Early modern Europeans’ conception of health and disease was rooted in the doctrine of humoralism. The tenets of humoralism were first developed by the Hippocratic physicians of ancient Greece, and they were further refined by the Roman physician Galen of Pergamum. It proved to be a logical and highly adaptable system, which is one of the reasons why it remained the dominant medical theory for over one thousand years.
At first glance, humoralism is fairly straightforward. It operated on the belief that the body was governed by four fluids, or humors: blood, phlegm, black bile, and yellow bile. Each one of the humors had its own inherent characteristics tied to the qualities of the four classical elements. Blood related to air (hot and wet), yellow bile related to fire (hot and dry), black bile related to earth (cold and dry), and phlegm related to water (cold and wet). The key to good health lay in making sure that all four humors were in balance with each other.
Finding the correct balance could be tricky. To begin with, there was no one size fits all solution. Individuals possessed their own unique complexion or temperament, which was their baseline humoral state. For example, men tended to be hotter and drier than women, who were naturally cold and moist. To further complicate matters, health was also affected by what were known as the nonnaturals: air, sleep and waking, food and drink, rest and exercise, excretion and retention, and the passions and emotions. Humoral balance was therefore dependent on a variety of factors that affected each individual differently.
No matter how carefully people tried to maintain their humoral balance, illness was an inevitable part of life. Fortunately, early modern Europeans could avail themselves of a number of treatments. Bloodletting is one of the most famous therapeutics from this era, but that was only one facet of the medical landscape. Many early modern medical and surgical texts reveal a keen interest in medicaments that were applied topically or taken orally.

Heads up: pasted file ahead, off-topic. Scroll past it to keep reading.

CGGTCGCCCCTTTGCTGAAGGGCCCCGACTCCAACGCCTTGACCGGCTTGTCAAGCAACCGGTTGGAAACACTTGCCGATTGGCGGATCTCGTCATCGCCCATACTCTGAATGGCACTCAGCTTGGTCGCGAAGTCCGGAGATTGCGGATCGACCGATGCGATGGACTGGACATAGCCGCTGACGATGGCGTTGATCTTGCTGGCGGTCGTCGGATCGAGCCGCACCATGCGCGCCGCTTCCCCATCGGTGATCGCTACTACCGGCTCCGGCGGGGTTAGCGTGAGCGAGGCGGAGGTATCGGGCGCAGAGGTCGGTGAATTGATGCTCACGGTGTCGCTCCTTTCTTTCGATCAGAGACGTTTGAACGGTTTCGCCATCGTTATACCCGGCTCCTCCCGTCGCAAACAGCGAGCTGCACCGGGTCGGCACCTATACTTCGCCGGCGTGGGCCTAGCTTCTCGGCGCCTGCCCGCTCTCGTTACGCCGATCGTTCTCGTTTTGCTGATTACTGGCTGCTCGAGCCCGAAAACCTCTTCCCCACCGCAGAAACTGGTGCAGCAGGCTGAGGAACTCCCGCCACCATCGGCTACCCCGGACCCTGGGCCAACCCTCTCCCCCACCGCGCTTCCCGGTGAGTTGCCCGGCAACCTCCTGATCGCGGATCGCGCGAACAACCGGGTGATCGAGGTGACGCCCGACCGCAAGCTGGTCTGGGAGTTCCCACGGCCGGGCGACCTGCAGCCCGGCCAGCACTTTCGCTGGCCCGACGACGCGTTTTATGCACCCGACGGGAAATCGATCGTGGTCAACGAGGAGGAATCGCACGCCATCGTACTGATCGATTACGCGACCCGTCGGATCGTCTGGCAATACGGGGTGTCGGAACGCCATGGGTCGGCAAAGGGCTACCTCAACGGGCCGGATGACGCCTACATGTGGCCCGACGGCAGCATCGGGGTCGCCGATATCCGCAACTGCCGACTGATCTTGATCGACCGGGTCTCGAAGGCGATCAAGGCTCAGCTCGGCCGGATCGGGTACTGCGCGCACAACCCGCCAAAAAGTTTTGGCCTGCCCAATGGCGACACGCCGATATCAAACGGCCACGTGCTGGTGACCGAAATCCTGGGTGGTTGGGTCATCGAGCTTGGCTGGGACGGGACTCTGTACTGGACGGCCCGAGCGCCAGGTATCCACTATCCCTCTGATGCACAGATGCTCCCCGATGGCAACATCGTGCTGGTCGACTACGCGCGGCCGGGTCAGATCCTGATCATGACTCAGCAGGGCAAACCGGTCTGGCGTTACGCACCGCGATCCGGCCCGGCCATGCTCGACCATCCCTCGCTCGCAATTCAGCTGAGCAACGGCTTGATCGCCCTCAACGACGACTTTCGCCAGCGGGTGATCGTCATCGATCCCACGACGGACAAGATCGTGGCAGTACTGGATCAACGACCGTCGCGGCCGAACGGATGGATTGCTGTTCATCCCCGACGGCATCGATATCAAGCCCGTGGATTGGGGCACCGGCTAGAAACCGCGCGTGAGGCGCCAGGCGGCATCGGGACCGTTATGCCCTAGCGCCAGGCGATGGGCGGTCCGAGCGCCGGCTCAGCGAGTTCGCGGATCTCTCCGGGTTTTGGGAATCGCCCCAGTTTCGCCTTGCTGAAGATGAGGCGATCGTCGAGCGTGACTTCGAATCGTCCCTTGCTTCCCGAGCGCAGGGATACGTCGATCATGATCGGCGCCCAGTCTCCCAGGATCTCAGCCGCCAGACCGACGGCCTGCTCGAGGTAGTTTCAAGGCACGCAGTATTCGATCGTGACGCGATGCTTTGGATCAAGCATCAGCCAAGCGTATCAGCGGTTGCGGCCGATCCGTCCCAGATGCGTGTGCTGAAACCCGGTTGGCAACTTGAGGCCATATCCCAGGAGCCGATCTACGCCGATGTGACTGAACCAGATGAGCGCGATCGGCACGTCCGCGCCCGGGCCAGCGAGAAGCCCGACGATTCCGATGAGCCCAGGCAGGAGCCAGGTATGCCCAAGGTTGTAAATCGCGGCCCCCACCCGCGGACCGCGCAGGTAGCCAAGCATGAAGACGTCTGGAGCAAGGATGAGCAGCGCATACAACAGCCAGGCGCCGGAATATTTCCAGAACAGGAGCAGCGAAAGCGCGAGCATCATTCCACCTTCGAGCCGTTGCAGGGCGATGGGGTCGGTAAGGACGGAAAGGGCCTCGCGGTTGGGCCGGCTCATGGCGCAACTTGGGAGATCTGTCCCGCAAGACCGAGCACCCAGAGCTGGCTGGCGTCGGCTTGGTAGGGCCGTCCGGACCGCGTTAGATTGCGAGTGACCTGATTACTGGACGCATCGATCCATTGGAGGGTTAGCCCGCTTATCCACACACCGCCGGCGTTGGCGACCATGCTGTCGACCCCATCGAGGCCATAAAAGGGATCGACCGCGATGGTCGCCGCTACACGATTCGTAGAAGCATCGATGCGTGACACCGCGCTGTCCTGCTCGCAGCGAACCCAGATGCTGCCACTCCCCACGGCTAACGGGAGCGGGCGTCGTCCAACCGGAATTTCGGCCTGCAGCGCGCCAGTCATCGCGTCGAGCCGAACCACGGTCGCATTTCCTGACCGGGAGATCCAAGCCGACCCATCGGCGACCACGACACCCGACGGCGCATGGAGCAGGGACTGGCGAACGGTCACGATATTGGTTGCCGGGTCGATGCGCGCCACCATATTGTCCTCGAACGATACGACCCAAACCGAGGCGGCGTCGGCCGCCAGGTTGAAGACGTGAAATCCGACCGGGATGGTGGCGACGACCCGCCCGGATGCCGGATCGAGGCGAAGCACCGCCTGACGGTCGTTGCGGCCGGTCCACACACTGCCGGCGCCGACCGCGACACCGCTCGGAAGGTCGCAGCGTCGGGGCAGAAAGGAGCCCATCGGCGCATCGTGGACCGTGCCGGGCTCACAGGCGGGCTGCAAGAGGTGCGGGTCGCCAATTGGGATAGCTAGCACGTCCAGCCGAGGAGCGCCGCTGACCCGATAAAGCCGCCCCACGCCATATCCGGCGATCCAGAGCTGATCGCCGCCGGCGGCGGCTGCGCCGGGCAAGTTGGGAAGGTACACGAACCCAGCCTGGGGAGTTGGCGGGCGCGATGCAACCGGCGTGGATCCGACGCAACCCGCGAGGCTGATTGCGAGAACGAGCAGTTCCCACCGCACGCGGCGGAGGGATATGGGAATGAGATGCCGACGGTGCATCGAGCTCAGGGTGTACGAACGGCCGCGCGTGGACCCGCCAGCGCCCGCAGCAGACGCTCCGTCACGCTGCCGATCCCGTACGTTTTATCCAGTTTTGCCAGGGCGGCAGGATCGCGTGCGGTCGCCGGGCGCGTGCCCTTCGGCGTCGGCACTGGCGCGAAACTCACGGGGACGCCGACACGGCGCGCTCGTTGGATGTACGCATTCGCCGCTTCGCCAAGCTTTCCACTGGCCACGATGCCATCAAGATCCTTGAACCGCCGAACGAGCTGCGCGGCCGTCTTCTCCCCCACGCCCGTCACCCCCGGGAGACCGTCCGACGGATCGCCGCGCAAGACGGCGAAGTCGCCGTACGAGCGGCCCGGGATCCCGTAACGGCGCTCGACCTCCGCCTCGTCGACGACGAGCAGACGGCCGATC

The efficacy of medicines was rooted in humoral theory. Active ingredients were herbs, minerals, and even animal substances; and each ingredient had its own hot, cold, dry, or humid properties. Hot medicines could cause burning and the formation of scars, cold medicines obstructed the senses, and drying ones had a caustic effect. Humid medicines, on the other hand, were generally seen as milder than the other classes, and some medicines were also considered temperate, or unable to dramatically shift temperature in either direction.
These properties were present in different degrees of intensity. In the first degree, the heating, cooling, drying, or humidifying effect was hardly perceptible. In the second degree, the effects were noticeable, but not offensive. Third degree medicines were strong enough to offend the senses, but not to extreme degrees, and fourth degree medicines were the most potent.
Look at the following examples and note how one ingredient could have multiple humoral qualities:
While these classifications can sometimes appear random, they were not necessarily arbitrary. Ginger and mustard definitely have a warming effect on the food we eat, while camphor oil has a cooling effect when spread on the skin. Cucumbers are a moisture laden food that we eat raw (or pickled). Cereals were considered temperate, which makes sense – a bowl of plain oatmeal is admittedly not the most exciting of foods, and can be safely described as “bland.”